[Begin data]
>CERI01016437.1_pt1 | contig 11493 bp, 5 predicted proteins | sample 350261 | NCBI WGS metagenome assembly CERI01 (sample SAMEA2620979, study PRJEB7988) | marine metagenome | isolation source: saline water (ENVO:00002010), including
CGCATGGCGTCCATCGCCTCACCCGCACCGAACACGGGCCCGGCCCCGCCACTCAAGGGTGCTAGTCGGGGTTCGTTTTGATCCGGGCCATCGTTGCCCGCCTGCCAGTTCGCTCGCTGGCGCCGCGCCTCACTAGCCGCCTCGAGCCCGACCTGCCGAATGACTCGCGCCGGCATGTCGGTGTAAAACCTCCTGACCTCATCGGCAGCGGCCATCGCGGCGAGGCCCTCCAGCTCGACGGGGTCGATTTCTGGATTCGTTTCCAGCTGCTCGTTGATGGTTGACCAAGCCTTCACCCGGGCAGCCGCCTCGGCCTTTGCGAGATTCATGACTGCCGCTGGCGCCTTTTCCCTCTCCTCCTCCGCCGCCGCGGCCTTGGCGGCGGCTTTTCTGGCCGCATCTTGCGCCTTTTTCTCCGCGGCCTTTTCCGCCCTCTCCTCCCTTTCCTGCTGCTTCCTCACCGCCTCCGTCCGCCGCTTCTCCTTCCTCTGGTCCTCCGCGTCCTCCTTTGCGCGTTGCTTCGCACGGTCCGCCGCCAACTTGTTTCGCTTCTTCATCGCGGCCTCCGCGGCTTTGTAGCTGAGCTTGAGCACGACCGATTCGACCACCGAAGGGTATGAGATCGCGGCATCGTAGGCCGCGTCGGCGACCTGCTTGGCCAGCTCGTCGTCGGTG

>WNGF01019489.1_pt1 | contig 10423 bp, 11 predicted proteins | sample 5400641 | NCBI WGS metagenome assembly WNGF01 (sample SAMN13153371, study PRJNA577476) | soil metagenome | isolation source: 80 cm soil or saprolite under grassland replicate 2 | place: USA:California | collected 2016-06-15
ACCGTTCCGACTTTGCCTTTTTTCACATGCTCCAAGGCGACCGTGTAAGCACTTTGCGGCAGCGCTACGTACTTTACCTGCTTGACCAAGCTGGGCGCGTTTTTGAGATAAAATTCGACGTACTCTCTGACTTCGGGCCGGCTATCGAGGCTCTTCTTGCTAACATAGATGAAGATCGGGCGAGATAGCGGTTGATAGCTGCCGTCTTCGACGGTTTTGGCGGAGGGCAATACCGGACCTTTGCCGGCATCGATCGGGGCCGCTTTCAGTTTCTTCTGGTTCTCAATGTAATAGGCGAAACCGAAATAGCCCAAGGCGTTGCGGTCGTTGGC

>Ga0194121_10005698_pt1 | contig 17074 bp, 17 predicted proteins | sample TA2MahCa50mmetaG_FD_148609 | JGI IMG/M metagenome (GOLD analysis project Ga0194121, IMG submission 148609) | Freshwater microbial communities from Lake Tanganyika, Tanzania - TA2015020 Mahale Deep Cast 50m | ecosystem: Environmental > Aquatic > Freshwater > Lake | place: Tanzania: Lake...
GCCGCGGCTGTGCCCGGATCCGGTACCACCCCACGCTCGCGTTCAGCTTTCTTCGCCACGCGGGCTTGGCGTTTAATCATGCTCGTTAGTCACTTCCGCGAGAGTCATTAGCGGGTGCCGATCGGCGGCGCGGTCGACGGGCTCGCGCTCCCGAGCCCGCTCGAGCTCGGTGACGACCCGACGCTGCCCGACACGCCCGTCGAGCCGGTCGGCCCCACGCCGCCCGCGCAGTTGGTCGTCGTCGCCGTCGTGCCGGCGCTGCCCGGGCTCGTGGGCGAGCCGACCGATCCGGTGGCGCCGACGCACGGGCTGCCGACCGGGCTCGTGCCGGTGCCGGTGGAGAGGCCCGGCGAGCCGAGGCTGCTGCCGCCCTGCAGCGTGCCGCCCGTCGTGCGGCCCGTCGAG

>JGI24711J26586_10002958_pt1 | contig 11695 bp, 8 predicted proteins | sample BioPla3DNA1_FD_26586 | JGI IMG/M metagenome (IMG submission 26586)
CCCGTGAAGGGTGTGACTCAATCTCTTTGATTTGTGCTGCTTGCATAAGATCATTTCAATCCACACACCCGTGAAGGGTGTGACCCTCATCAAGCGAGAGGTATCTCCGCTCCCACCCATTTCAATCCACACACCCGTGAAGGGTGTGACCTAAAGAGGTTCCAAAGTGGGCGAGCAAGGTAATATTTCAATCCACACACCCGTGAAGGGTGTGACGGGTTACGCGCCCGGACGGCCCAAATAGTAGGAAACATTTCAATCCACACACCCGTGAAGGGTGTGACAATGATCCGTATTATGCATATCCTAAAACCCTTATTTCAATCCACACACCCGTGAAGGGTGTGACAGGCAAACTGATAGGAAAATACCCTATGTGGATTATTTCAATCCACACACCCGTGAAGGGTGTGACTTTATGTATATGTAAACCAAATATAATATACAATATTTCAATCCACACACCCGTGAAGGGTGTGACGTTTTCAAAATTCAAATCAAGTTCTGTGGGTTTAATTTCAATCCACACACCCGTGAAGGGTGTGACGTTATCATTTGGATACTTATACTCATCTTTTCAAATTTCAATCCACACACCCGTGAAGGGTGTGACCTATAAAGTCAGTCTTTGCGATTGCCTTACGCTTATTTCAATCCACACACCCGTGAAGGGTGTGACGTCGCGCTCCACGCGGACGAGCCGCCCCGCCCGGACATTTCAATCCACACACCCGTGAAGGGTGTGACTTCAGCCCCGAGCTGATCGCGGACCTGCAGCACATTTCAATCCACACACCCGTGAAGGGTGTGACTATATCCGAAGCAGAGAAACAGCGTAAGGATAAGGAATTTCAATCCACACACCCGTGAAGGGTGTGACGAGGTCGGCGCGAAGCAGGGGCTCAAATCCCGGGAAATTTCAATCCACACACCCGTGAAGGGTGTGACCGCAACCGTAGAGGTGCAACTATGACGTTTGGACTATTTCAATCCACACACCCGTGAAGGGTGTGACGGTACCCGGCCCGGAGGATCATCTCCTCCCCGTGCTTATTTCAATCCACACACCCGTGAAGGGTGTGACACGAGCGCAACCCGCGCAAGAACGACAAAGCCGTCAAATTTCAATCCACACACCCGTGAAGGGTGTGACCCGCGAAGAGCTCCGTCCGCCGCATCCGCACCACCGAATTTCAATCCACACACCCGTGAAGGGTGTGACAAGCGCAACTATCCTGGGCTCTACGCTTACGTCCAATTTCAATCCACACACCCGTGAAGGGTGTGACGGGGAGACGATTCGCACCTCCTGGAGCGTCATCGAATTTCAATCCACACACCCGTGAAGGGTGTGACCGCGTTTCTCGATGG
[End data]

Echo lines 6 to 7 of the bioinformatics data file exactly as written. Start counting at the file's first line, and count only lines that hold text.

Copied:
GCCGCGGCTGTGCCCGGATCCGGTACCACCCCACGCTCGCGTTCAGCTTTCTTCGCCACGCGGGCTTGGCGTTTAATCATGCTCGTTAGTCACTTCCGCGAGAGTCATTAGCGGGTGCCGATCGGCGGCGCGGTCGACGGGCTCGCGCTCCCGAGCCCGCTCGAGCTCGGTGACGACCCGACGCTGCCCGACACGCCCGTCGAGCCGGTCGGCCCCACGCCGCCCGCGCAGTTGGTCGTCGTCGCCGTCGTGCCGGCGCTGCCCGGGCTCGTGGGCGAGCCGACCGATCCGGTGGCGCCGACGCACGGGCTGCCGACCGGGCTCGTGCCGGTGCCGGTGGAGAGGCCCGGCGAGCCGAGGCTGCTGCCGCCCTGCAGCGTGCCGCCCGTCGTGCGGCCCGTCGAG

>JGI24711J26586_10002958_pt1 | contig 11695 bp, 8 predicted proteins | sample BioPla3DNA1_FD_26586 | JGI IMG/M metagenome (IMG submission 26586)